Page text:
When the fox was chased into an earthen den, the hounds and field of riders were moved back by the Master of Foxhounds so the terrier could enter the deep underground passage. Sometimes a staff member would carry a terrier in a pouch on horseback so the terrier would be handy the minute she was needed to enter the earth for the foxhunters. The terrier willingly entered, and her intrusive presence below ground would give the fox the idea to move on and the chase could continue. The dog was not bred to do the fox harm.

The fox is a formidable opponent, larger and more at home in the earth. The Fox Terrier therefore had to be a strong, spirited dog to encourage the earth dweller to bolt and continue the chase. Although smaller than the fox, the terriers often knew the landscape and where the dens were. They could listen and figure out which den the fox might duck into and be there before the hounds by taking shortcuts. The intelligence of the terrier has always been notable when applied to hunting.

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Jack Russell Terrier history

The Reverend John Russell lived between 1795 and 1883 in Devonshire (England). He contributed to developing one of the world’s finest strains of working terrier. John Russell, also known as Jack, was a popular character in Devonshire, and he loved hunting with hounds and terriers. He and his strain of terriers soon became well known, and to this day the dogs he developed carry his name.

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Jack Russell Terrier Not A Latchkey Pet

Jack Russell Terrier very adaptable pet who craves an interesting lifestyle. For example, a Jack Russell is a good candidate to go to work with you every day – if you are lucky enough to have a job that permits this. Many will be happy to sleep near you for most of the day. But you can’t park this dog silently all day while you work someplace far away from your Jack Russell. If you must leave a dog alone for nine or more hours a day unattended, this may not be the dog for you.
Jack Russell’s need a job and thrive when they are given a routine and have something to do. They are worse than little children when they’re bored. A bored dog may bark to fill his days – which may also fill your neighbors with annoyance. The protests can be very vocal; this is a dog bred to use his voice when hunting to work quarry.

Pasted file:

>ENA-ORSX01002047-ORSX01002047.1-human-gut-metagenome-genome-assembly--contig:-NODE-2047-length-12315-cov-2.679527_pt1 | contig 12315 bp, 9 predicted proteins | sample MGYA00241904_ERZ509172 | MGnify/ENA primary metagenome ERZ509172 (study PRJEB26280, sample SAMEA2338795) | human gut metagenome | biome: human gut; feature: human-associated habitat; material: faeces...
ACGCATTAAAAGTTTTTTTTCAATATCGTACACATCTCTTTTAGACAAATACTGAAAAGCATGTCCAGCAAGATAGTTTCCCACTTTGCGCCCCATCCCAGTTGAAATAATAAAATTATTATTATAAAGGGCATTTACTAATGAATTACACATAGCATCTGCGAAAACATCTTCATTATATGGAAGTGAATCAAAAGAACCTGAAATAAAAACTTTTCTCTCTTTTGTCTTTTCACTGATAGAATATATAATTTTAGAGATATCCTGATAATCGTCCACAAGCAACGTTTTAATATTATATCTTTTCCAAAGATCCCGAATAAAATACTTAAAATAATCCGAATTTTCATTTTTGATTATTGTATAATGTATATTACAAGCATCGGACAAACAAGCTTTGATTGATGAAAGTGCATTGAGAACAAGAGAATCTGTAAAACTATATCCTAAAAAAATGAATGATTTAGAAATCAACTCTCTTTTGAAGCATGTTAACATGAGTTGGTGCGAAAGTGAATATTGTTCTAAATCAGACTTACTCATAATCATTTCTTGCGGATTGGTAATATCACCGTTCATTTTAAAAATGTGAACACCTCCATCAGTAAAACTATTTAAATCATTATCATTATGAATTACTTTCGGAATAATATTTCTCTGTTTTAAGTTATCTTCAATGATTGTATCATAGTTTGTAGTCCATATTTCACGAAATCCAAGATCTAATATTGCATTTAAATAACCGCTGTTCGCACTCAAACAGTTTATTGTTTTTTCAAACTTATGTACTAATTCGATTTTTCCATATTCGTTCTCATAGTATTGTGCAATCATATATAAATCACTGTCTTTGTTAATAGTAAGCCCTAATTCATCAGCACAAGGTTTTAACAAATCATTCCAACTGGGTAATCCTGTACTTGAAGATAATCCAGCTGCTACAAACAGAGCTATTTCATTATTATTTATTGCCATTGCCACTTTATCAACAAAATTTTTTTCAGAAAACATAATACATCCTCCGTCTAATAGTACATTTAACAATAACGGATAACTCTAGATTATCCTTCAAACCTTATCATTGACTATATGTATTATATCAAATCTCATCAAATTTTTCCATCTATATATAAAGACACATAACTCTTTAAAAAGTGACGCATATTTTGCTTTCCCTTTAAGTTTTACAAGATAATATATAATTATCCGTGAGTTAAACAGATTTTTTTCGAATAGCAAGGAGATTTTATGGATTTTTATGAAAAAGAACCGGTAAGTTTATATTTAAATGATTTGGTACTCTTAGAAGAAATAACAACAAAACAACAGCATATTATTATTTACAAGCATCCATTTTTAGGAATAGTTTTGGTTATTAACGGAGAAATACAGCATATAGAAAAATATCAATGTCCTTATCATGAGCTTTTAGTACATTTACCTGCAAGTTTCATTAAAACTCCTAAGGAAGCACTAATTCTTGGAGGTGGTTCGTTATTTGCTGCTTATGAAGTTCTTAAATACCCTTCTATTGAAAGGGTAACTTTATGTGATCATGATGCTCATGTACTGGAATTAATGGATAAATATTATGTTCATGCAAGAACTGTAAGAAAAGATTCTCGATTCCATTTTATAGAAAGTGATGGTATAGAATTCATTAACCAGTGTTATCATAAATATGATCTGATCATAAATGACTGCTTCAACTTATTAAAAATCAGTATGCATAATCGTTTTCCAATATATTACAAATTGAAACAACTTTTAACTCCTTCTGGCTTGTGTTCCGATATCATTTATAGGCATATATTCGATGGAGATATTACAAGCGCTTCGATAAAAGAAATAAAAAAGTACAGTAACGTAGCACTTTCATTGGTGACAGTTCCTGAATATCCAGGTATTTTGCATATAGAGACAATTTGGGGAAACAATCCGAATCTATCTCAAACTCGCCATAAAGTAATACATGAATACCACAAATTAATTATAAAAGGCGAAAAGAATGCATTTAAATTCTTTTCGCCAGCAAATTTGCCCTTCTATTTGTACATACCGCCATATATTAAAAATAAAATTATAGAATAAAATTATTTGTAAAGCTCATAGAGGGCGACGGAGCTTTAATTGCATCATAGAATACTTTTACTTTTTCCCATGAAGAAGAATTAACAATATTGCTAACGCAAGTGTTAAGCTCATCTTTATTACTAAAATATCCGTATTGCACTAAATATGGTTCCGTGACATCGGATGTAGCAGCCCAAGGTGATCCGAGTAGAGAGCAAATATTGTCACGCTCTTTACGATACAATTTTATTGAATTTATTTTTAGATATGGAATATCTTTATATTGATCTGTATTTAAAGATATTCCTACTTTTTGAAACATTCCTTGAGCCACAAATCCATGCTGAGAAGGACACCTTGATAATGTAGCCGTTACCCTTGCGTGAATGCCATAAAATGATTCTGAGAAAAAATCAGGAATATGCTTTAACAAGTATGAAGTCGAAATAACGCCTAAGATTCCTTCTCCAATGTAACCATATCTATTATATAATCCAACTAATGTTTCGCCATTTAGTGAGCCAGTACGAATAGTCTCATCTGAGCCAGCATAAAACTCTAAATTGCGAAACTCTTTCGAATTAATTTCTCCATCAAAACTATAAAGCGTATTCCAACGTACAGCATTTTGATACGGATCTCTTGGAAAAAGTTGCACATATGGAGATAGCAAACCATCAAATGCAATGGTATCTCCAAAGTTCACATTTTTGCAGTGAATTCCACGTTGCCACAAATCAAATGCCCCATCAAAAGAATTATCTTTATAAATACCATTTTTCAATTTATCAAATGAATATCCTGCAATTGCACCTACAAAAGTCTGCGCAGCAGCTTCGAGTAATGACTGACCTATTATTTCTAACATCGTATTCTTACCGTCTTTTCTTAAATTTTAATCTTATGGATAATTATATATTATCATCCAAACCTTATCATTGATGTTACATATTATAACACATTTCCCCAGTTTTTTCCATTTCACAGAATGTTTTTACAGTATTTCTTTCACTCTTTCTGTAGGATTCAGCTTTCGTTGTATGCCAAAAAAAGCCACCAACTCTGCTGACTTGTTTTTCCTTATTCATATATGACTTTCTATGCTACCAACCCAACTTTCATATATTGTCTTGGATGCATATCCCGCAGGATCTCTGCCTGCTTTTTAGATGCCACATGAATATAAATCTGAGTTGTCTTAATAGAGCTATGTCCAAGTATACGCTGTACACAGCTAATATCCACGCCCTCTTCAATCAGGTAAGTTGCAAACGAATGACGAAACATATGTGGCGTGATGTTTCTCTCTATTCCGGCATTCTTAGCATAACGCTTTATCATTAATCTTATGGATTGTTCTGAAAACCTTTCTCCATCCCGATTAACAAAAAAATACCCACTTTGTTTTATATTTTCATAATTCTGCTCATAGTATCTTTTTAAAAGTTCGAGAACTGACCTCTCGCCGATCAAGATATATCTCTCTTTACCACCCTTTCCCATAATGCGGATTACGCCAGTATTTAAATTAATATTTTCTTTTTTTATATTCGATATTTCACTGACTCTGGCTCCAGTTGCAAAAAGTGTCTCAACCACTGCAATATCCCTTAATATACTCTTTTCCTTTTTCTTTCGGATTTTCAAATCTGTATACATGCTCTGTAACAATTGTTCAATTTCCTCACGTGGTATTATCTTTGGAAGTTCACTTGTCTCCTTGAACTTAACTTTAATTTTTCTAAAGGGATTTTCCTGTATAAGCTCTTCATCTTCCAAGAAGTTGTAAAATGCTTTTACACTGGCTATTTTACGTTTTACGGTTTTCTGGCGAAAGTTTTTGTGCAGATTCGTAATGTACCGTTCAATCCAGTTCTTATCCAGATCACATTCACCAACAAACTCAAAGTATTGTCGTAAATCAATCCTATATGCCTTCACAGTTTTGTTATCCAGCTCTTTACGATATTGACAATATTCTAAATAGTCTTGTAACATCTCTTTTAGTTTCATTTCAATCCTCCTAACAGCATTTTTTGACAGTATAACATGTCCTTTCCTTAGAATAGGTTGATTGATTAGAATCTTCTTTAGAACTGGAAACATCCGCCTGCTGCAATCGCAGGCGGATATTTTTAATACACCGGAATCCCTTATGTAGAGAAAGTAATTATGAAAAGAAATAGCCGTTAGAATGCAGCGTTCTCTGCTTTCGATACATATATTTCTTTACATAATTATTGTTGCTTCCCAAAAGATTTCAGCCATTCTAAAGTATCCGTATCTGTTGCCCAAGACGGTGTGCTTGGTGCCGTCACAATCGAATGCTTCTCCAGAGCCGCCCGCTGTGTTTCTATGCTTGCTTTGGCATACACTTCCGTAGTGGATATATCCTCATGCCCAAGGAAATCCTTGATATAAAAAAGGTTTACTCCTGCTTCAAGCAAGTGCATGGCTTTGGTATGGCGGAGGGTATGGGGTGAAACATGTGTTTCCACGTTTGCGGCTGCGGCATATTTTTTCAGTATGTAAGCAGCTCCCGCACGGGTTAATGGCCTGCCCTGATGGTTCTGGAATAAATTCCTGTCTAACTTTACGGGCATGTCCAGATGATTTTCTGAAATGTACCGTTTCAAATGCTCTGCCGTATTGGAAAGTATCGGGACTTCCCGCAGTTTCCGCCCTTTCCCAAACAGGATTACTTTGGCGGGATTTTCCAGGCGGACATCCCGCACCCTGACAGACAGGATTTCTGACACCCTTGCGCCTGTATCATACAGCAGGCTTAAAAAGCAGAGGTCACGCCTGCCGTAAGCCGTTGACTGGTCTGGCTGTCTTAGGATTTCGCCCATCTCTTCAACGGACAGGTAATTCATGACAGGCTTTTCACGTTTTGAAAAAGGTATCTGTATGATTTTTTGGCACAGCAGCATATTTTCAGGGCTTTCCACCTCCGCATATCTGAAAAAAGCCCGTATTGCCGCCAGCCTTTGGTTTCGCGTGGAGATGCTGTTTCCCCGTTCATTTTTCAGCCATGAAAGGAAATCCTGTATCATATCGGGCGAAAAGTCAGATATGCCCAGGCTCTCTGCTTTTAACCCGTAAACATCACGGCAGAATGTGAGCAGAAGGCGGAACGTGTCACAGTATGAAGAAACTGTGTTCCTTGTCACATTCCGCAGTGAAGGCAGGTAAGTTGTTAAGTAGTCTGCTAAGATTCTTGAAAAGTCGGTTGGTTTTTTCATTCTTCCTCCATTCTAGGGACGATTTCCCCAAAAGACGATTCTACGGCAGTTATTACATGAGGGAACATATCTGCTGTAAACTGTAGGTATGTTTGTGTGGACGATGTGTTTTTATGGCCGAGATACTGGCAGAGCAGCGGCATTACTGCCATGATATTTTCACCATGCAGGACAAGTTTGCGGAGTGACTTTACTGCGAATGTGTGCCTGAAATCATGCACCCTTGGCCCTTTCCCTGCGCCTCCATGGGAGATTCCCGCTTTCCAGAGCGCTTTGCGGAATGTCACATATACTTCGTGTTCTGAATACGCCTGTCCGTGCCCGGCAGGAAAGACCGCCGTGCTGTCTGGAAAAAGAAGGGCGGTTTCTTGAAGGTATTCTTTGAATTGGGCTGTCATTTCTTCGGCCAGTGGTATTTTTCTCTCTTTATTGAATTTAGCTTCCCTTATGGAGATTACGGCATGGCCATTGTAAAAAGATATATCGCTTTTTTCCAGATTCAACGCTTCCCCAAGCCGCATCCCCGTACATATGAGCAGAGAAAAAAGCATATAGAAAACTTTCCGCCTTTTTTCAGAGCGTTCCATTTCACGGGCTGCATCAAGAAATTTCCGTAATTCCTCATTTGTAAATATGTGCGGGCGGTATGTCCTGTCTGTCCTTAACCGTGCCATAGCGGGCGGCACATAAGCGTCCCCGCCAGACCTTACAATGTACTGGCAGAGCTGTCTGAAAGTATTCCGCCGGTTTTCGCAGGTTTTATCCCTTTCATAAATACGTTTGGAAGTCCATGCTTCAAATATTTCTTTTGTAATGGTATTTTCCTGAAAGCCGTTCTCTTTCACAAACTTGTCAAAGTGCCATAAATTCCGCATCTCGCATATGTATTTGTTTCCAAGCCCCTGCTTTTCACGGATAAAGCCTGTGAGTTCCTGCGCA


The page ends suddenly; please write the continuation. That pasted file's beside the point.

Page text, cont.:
You will need reliable containment if you leave your JRT for even half a second. They can escape most containment that is not a maximum-security setup. Your Jack Russell Terrier can dig under fences that lack proper turned-under safe wire buried under the edges of a pen or dog run. They can climb human style up and over chain-link fences. They can jump four feet up effortlessly from a standstill.
It is unthinkable to keep any dog tied out on a rope, chain, or cable, especially the active Jack Russell. It is also cruel to leave such an active dog in a crate for long hours. This active dog does not fare well with such treatment. Expect this dog to require a great deal more of your time and attention than you ever imagined.
Learn about and meet the breed before selecting a JRT. Be prepared for the dog and what he will need. Many people can make adjustments and work out what both they and the dog require to be happy. The need to surrender a dog can be prevented with some adjustments by both dog and owner. But I cannot stress too strongly that this is not the dog for everyone.

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Jack Russell Terrier And Children

One of the most charming qualities of Jack Russell Terriers is their gentle and kindly  nature toward children. The dog may be capable of being unusually friendly with small children provided the child understands how to handle the terrier. The intelligence of the dog and the strength of his presence mean he will not tolerate abuse from children. This is not a dog who takes well to punishment. He may defend himself if pushed too far, even from accidental abuse. Adult supervision is always suggested. Terriers fare better with children over 6 years of age. Some, however, adore their children and will allow themselves to be put in baby carriages and dressed in doll clothes.